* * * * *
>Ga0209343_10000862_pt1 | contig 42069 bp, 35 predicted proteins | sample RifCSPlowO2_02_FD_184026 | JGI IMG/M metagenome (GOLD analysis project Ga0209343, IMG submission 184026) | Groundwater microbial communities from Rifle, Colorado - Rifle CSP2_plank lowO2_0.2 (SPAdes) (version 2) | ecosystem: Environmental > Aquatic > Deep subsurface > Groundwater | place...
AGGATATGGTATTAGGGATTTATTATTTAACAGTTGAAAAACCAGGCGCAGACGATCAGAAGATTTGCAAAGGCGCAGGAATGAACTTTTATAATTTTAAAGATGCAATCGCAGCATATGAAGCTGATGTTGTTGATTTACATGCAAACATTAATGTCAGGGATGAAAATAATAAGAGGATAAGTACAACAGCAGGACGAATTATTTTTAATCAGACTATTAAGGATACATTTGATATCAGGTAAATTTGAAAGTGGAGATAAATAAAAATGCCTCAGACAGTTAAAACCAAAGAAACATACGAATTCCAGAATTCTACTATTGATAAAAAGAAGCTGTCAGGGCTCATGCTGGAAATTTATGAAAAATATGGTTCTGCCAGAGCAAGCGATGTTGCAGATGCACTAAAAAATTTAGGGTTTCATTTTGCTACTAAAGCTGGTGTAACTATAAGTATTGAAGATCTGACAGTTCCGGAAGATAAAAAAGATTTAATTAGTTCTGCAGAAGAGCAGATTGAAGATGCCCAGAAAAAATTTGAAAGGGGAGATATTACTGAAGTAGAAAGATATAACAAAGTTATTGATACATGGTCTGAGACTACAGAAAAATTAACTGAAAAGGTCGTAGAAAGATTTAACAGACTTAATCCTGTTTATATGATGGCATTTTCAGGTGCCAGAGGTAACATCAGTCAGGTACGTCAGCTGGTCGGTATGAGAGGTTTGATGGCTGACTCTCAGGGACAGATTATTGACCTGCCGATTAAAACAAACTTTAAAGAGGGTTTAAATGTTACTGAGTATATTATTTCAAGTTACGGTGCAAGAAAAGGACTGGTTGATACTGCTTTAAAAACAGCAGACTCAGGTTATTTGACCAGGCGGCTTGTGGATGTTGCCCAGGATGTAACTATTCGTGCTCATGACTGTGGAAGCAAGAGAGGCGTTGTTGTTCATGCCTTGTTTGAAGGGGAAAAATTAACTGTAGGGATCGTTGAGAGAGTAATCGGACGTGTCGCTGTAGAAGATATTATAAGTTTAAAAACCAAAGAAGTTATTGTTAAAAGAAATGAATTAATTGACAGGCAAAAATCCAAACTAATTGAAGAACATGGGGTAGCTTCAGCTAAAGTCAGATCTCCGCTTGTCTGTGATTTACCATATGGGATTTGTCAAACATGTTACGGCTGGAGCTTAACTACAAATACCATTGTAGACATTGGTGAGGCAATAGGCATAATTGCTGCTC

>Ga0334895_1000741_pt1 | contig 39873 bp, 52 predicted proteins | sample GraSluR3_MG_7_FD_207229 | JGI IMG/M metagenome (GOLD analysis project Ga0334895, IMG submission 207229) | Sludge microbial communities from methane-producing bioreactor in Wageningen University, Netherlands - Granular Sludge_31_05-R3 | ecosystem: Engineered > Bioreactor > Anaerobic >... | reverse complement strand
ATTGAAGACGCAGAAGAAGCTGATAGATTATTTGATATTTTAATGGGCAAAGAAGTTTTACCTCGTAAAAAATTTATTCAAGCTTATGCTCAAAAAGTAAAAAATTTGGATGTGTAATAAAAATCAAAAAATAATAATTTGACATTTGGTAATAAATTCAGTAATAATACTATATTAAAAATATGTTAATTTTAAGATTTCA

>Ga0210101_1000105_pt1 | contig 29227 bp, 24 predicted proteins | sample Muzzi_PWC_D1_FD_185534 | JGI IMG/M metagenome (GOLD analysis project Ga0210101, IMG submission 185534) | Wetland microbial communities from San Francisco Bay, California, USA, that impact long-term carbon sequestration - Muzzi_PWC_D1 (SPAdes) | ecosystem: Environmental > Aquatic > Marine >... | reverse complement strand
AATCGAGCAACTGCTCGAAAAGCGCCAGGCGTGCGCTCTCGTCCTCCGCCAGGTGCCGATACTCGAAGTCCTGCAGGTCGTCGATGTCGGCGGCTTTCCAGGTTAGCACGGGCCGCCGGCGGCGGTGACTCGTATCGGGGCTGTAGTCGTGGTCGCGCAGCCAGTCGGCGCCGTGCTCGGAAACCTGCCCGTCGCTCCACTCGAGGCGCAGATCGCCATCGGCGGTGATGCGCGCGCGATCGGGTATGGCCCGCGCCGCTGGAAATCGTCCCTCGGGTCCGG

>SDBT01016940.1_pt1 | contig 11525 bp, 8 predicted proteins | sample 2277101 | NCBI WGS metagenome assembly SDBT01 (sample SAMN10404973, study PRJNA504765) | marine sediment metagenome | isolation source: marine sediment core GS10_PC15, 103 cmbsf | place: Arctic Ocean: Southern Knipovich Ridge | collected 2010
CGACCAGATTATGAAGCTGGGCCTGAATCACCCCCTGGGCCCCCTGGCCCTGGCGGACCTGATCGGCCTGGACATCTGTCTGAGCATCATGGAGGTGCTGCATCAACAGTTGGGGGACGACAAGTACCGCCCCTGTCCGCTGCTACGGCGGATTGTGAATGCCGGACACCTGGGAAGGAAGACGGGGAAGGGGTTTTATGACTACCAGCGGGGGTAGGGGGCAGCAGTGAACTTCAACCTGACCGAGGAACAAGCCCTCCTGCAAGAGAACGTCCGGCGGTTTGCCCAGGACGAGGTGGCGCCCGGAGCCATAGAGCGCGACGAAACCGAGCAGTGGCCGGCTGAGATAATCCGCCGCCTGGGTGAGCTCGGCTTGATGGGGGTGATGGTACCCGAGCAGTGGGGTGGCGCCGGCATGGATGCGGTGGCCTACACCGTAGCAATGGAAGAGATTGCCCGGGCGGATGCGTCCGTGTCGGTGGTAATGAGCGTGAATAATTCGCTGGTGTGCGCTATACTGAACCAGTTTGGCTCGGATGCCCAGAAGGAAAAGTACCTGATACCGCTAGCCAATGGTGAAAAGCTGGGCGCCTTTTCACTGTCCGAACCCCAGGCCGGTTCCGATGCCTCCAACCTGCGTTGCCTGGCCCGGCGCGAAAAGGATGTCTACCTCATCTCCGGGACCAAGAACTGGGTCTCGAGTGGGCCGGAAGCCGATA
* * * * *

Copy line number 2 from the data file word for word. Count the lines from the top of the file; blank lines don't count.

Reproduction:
AGGATATGGTATTAGGGATTTATTATTTAACAGTTGAAAAACCAGGCGCAGACGATCAGAAGATTTGCAAAGGCGCAGGAATGAACTTTTATAATTTTAAAGATGCAATCGCAGCATATGAAGCTGATGTTGTTGATTTACATGCAAACATTAATGTCAGGGATGAAAATAATAAGAGGATAAGTACAACAGCAGGACGAATTATTTTTAATCAGACTATTAAGGATACATTTGATATCAGGTAAATTTGAAAGTGGAGATAAATAAAAATGCCTCAGACAGTTAAAACCAAAGAAACATACGAATTCCAGAATTCTACTATTGATAAAAAGAAGCTGTCAGGGCTCATGCTGGAAATTTATGAAAAATATGGTTCTGCCAGAGCAAGCGATGTTGCAGATGCACTAAAAAATTTAGGGTTTCATTTTGCTACTAAAGCTGGTGTAACTATAAGTATTGAAGATCTGACAGTTCCGGAAGATAAAAAAGATTTAATTAGTTCTGCAGAAGAGCAGATTGAAGATGCCCAGAAAAAATTTGAAAGGGGAGATATTACTGAAGTAGAAAGATATAACAAAGTTATTGATACATGGTCTGAGACTACAGAAAAATTAACTGAAAAGGTCGTAGAAAGATTTAACAGACTTAATCCTGTTTATATGATGGCATTTTCAGGTGCCAGAGGTAACATCAGTCAGGTACGTCAGCTGGTCGGTATGAGAGGTTTGATGGCTGACTCTCAGGGACAGATTATTGACCTGCCGATTAAAACAAACTTTAAAGAGGGTTTAAATGTTACTGAGTATATTATTTCAAGTTACGGTGCAAGAAAAGGACTGGTTGATACTGCTTTAAAAACAGCAGACTCAGGTTATTTGACCAGGCGGCTTGTGGATGTTGCCCAGGATGTAACTATTCGTGCTCATGACTGTGGAAGCAAGAGAGGCGTTGTTGTTCATGCCTTGTTTGAAGGGGAAAAATTAACTGTAGGGATCGTTGAGAGAGTAATCGGACGTGTCGCTGTAGAAGATATTATAAGTTTAAAAACCAAAGAAGTTATTGTTAAAAGAAATGAATTAATTGACAGGCAAAAATCCAAACTAATTGAAGAACATGGGGTAGCTTCAGCTAAAGTCAGATCTCCGCTTGTCTGTGATTTACCATATGGGATTTGTCAAACATGTTACGGCTGGAGCTTAACTACAAATACCATTGTAGACATTGGTGAGGCAATAGGCATAATTGCTGCTC